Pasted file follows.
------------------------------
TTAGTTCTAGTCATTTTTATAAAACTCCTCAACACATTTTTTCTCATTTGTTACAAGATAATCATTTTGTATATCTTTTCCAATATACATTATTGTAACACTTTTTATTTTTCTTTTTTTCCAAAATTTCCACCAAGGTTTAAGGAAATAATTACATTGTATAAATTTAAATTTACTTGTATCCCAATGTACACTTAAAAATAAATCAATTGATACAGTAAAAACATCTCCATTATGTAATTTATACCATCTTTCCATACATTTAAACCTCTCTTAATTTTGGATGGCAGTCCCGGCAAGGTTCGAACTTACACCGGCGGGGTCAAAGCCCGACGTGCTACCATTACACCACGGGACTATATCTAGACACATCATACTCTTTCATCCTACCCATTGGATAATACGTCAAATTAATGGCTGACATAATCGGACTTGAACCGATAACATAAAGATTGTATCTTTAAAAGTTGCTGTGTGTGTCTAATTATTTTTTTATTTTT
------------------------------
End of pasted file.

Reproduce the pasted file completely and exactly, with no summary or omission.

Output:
TTAGTTCTAGTCATTTTTATAAAACTCCTCAACACATTTTTTCTCATTTGTTACAAGATAATCATTTTGTATATCTTTTCCAATATACATTATTGTAACACTTTTTATTTTTCTTTTTTTCCAAAATTTCCACCAAGGTTTAAGGAAATAATTACATTGTATAAATTTAAATTTACTTGTATCCCAATGTACACTTAAAAATAAATCAATTGATACAGTAAAAACATCTCCATTATGTAATTTATACCATCTTTCCATACATTTAAACCTCTCTTAATTTTGGATGGCAGTCCCGGCAAGGTTCGAACTTACACCGGCGGGGTCAAAGCCCGACGTGCTACCATTACACCACGGGACTATATCTAGACACATCATACTCTTTCATCCTACCCATTGGATAATACGTCAAATTAATGGCTGACATAATCGGACTTGAACCGATAACATAAAGATTGTATCTTTAAAAGTTGCTGTGTGTGTCTAATTATTTTTTTATTTTT